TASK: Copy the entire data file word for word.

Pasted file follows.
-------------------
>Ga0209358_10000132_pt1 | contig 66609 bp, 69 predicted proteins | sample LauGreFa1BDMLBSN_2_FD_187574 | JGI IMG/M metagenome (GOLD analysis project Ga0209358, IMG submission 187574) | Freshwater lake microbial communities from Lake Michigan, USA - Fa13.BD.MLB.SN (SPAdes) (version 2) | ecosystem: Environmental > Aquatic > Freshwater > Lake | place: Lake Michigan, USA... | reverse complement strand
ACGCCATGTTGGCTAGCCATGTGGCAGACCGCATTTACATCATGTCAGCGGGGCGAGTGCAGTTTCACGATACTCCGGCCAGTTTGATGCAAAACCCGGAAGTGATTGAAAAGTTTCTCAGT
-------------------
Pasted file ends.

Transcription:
>Ga0209358_10000132_pt1 | contig 66609 bp, 69 predicted proteins | sample LauGreFa1BDMLBSN_2_FD_187574 | JGI IMG/M metagenome (GOLD analysis project Ga0209358, IMG submission 187574) | Freshwater lake microbial communities from Lake Michigan, USA - Fa13.BD.MLB.SN (SPAdes) (version 2) | ecosystem: Environmental > Aquatic > Freshwater > Lake | place: Lake Michigan, USA... | reverse complement strand
ACGCCATGTTGGCTAGCCATGTGGCAGACCGCATTTACATCATGTCAGCGGGGCGAGTGCAGTTTCACGATACTCCGGCCAGTTTGATGCAAAACCCGGAAGTGATTGAAAAGTTTCTCAGT